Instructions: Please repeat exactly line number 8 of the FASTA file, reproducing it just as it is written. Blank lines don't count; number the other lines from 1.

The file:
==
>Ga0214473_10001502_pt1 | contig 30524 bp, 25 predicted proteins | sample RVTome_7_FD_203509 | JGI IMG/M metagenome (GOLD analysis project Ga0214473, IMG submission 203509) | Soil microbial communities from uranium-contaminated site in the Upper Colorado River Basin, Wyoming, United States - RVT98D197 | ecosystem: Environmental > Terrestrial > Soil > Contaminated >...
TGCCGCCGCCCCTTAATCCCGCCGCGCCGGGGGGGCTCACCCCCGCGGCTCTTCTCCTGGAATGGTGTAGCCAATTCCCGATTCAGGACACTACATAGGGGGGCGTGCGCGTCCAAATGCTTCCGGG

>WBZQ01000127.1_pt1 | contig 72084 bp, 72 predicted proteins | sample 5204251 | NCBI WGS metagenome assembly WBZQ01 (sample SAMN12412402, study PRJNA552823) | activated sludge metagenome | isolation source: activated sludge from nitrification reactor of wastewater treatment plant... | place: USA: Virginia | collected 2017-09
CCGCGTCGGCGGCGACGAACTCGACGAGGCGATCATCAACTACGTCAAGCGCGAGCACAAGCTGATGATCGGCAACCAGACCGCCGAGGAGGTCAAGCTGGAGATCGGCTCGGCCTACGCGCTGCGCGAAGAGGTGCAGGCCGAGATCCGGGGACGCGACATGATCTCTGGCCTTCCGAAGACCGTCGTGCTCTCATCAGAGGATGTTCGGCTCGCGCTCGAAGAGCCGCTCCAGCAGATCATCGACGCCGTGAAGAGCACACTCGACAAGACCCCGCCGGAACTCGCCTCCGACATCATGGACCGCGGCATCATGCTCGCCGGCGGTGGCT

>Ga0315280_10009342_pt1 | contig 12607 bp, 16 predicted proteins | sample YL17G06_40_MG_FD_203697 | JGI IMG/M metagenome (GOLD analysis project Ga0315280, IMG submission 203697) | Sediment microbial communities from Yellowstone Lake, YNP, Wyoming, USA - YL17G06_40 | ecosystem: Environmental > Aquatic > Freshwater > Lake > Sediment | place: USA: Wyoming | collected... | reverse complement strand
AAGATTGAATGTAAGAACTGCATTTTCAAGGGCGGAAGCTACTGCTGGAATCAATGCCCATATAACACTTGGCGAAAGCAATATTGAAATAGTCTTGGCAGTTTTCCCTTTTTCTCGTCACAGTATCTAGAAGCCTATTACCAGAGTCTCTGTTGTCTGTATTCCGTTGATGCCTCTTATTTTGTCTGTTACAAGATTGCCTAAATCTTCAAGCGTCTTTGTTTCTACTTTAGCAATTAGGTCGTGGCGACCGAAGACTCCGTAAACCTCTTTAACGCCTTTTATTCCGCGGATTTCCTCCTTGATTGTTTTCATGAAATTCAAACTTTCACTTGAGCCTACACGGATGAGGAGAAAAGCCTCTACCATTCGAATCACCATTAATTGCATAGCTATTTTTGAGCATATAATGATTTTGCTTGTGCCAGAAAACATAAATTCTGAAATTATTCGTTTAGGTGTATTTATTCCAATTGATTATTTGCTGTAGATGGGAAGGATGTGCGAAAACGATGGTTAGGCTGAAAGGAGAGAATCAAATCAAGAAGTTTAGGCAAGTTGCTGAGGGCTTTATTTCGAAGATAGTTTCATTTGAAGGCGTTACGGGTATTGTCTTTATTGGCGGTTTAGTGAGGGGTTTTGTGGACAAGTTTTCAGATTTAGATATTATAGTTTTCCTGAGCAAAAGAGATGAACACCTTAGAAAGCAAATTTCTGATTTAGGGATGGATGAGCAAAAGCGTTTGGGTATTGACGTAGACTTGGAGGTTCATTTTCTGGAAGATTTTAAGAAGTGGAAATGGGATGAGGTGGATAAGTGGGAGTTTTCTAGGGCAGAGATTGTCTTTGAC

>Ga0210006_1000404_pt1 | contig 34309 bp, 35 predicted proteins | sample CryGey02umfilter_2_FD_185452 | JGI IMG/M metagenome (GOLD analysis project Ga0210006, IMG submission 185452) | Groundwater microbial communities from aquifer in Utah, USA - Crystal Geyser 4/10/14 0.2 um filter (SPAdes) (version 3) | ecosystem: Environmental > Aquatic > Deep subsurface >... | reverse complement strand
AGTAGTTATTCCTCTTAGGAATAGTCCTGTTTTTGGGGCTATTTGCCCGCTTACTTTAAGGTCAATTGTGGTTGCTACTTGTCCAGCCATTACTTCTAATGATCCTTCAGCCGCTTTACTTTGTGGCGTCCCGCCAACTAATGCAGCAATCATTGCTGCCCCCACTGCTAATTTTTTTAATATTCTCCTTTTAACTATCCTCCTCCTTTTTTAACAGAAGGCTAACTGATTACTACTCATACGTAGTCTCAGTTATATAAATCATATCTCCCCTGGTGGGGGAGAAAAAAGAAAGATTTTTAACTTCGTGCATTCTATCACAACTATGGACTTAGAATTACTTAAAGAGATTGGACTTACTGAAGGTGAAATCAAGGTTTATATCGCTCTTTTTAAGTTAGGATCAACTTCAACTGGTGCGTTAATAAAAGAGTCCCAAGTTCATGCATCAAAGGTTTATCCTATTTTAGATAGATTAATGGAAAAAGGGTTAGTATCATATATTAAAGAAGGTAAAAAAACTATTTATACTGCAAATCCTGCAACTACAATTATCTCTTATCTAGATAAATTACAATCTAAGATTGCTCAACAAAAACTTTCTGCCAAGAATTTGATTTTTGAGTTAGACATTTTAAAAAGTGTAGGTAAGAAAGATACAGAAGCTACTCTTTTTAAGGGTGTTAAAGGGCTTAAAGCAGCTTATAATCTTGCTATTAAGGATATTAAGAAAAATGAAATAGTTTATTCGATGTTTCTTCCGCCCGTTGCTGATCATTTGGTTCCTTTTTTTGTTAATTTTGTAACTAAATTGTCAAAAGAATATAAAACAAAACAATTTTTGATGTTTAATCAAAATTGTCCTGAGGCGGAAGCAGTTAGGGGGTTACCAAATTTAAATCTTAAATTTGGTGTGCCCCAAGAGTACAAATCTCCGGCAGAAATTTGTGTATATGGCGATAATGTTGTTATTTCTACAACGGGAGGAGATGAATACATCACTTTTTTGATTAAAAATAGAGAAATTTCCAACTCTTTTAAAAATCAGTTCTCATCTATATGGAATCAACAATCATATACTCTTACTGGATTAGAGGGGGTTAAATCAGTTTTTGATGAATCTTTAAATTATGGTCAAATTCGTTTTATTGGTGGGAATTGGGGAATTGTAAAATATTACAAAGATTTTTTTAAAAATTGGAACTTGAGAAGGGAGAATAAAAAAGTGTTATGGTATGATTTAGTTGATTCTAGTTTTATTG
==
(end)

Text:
AGTAGTTATTCCTCTTAGGAATAGTCCTGTTTTTGGGGCTATTTGCCCGCTTACTTTAAGGTCAATTGTGGTTGCTACTTGTCCAGCCATTACTTCTAATGATCCTTCAGCCGCTTTACTTTGTGGCGTCCCGCCAACTAATGCAGCAATCATTGCTGCCCCCACTGCTAATTTTTTTAATATTCTCCTTTTAACTATCCTCCTCCTTTTTTAACAGAAGGCTAACTGATTACTACTCATACGTAGTCTCAGTTATATAAATCATATCTCCCCTGGTGGGGGAGAAAAAAGAAAGATTTTTAACTTCGTGCATTCTATCACAACTATGGACTTAGAATTACTTAAAGAGATTGGACTTACTGAAGGTGAAATCAAGGTTTATATCGCTCTTTTTAAGTTAGGATCAACTTCAACTGGTGCGTTAATAAAAGAGTCCCAAGTTCATGCATCAAAGGTTTATCCTATTTTAGATAGATTAATGGAAAAAGGGTTAGTATCATATATTAAAGAAGGTAAAAAAACTATTTATACTGCAAATCCTGCAACTACAATTATCTCTTATCTAGATAAATTACAATCTAAGATTGCTCAACAAAAACTTTCTGCCAAGAATTTGATTTTTGAGTTAGACATTTTAAAAAGTGTAGGTAAGAAAGATACAGAAGCTACTCTTTTTAAGGGTGTTAAAGGGCTTAAAGCAGCTTATAATCTTGCTATTAAGGATATTAAGAAAAATGAAATAGTTTATTCGATGTTTCTTCCGCCCGTTGCTGATCATTTGGTTCCTTTTTTTGTTAATTTTGTAACTAAATTGTCAAAAGAATATAAAACAAAACAATTTTTGATGTTTAATCAAAATTGTCCTGAGGCGGAAGCAGTTAGGGGGTTACCAAATTTAAATCTTAAATTTGGTGTGCCCCAAGAGTACAAATCTCCGGCAGAAATTTGTGTATATGGCGATAATGTTGTTATTTCTACAACGGGAGGAGATGAATACATCACTTTTTTGATTAAAAATAGAGAAATTTCCAACTCTTTTAAAAATCAGTTCTCATCTATATGGAATCAACAATCATATACTCTTACTGGATTAGAGGGGGTTAAATCAGTTTTTGATGAATCTTTAAATTATGGTCAAATTCGTTTTATTGGTGGGAATTGGGGAATTGTAAAATATTACAAAGATTTTTTTAAAAATTGGAACTTGAGAAGGGAGAATAAAAAAGTGTTATGGTATGATTTAGTTGATTCTAGTTTTATTG